O’Keeffe feels there is a conflict of interest when “the County Council are the guardians of this river but they’re also the financial developer of the project”.
To reduce the potential expense on groups, O’Keeffe feels that there should be “an ombudsperson [for planning] or somebody who can resolve a complaint”.
Work was stopped on site for almost two weeks leading up to the judgement of the High Court as the proceedings related directly to the construction methodology being used.
Both O’Keeffe and Kilkenny County Council agreed “to an Order striking out the proceedings and confirming that works were compliant with An Bord Pleanála’s approval for the scheme”, according to the Kilkenny County Council audit report from that year.
The settlement included the council contributing €61,500 towards the protester’s legal costs as well as paying their own legal costs of €176,508. Simon Walton, director of services of Kilkenny County Council at the time stated “the contribution to the legal costs of the plaintiff was paid on foot of a recommendation from the council’s legal team” in an update to councillors.
“The County Council gave commitments that all the stone would be removed from the river,” according to O’Keeffe. “We also ended up with an agreement in changing the methodology [of how] the work was done.”
Significantly, the council agreed that containment structures should be in place before further stone was put into the river when the bridge was being finished in the summer of 2015 – a ‘steel before stone’ compromise.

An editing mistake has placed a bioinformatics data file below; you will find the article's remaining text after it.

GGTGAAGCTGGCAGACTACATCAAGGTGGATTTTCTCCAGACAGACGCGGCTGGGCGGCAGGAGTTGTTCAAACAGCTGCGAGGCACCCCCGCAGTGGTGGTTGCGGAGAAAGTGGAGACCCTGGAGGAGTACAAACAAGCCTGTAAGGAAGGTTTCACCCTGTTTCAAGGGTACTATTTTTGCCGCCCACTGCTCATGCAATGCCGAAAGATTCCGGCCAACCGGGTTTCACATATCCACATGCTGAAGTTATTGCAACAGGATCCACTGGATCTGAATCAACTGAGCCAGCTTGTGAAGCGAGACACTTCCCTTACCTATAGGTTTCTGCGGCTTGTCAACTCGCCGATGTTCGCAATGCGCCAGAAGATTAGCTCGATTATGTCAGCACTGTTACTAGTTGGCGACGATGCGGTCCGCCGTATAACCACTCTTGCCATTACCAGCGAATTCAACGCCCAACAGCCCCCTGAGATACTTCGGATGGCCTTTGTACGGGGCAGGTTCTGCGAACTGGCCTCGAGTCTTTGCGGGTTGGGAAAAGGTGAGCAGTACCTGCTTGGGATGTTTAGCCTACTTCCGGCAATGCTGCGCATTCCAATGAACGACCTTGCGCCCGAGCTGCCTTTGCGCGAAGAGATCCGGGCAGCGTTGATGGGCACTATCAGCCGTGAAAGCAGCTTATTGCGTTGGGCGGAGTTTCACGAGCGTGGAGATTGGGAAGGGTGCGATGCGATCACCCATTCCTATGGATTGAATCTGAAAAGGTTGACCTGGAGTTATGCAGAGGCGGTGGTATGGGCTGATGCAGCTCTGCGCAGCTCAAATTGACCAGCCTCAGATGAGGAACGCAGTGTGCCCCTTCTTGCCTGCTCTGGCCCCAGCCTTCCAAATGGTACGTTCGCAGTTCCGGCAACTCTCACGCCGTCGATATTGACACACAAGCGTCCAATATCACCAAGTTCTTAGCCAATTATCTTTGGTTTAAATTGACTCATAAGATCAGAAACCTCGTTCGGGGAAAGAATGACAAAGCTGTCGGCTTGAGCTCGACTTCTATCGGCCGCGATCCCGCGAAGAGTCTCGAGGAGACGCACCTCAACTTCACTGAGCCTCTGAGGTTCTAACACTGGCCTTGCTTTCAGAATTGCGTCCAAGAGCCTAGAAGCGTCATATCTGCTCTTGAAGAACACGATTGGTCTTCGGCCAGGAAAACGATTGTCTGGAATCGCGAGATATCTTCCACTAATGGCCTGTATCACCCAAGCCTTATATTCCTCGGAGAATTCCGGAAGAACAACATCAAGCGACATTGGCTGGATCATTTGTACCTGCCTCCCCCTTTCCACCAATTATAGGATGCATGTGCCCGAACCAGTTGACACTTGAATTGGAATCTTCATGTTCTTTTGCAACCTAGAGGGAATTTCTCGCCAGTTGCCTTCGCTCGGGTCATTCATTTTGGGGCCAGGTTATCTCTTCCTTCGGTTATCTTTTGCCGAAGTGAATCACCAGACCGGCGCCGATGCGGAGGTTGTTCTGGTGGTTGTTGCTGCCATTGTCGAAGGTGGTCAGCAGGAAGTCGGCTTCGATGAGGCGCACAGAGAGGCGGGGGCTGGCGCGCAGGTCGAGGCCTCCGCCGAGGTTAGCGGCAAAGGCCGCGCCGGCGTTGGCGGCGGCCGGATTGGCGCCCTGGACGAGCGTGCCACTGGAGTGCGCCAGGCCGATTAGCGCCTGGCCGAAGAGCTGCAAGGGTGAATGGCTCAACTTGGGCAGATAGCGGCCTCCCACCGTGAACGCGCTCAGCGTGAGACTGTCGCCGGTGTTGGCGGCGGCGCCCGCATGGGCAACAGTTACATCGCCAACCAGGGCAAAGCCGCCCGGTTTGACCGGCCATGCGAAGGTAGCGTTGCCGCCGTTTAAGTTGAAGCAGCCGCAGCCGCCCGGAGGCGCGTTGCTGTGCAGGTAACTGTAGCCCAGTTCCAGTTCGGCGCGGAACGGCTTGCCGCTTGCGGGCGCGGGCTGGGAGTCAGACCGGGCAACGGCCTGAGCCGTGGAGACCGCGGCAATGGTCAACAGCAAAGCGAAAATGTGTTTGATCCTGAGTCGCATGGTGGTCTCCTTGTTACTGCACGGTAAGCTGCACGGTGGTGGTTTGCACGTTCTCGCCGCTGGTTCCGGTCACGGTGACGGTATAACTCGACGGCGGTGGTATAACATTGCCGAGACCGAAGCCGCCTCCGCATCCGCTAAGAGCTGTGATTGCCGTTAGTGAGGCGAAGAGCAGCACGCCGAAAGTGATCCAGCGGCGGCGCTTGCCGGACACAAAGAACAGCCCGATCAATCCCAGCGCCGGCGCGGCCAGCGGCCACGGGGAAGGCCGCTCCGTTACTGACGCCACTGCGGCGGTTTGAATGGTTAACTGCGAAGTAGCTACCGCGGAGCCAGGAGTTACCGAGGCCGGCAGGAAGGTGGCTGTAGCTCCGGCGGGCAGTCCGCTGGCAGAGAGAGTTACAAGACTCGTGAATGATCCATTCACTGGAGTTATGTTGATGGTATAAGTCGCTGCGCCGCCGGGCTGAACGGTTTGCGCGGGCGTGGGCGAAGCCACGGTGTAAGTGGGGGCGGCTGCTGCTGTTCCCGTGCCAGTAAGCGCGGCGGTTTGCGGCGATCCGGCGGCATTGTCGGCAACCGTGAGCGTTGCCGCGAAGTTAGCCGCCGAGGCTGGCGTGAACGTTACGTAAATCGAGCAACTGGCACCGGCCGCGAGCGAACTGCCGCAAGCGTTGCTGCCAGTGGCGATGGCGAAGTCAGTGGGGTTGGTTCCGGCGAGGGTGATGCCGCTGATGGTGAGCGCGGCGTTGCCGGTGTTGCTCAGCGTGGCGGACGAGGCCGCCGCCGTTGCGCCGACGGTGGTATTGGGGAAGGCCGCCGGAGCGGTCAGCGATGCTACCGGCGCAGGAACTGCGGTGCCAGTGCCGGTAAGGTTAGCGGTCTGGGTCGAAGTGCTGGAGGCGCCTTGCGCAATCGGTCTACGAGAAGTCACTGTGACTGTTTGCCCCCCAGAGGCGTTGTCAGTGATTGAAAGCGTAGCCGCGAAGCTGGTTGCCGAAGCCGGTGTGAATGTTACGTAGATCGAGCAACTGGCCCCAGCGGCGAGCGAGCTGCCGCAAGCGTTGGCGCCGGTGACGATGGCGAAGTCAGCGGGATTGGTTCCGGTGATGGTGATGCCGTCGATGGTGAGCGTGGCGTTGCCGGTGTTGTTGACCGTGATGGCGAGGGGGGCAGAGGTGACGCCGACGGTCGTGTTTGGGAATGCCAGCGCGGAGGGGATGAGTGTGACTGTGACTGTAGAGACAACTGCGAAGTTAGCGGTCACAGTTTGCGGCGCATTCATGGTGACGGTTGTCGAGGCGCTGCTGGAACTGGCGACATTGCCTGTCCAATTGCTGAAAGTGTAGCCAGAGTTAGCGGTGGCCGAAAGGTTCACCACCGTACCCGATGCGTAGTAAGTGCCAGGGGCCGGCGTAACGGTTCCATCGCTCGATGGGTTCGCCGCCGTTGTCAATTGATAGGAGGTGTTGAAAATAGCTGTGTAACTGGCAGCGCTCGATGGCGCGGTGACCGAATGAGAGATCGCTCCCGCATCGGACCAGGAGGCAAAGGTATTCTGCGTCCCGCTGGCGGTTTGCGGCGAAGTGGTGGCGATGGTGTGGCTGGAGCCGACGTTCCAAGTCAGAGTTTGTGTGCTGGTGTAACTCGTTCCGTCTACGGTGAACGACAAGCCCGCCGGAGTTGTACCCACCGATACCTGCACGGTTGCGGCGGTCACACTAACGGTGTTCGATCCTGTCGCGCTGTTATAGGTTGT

In the same update to councillors, Walton added “while both construction methodologies are compliant with the provisions of the An Bord Pleanála approval the ‘steel before stone’ option was chosen in 2015 so as to minimise the risk of a repeat of the events of summer 2014”.
After the court case, an amendment was submitted by the Council to An Bord Pleanála in order to change the construction methodology. The methodology used was different to that originally submitted in 2011 to An Bord Pleanála due to the change in the types of piles required to be used. Piling involves drilling into the riverbed, removing material and filling the resulting hole with concrete and reinforcements. This enables the bridge supports to be built.
The inspector’s report stated “it is indicated that the works carried out in 2014 involved the importation and placement of stone fill in the river, subsequent to which perimeter sheet piles were installed to create the containment structure”.
This amendment was not approved in 2015 as it resulted in a material alteration in the planning approval.
The planning authority concluded that “the amendments in question, including in particular the placement of large volumes of stone within the river, have the potential to affect a European site, and the environment generally”.
After this, the protesters were happy that the council “did what they were supposed to do in the summer of 2015,” according to O’Brien. “They worked with long armed machinery from the bank. They then built a box and a platform which they worked from.”
Stone remains on the river bed
In a planning document from September this year, the council wrote that “aggregate deposited in the area of St Francis Bridge for the purposes of facilitating the construction of the bridge, were removed on completion of the bridge construction works”.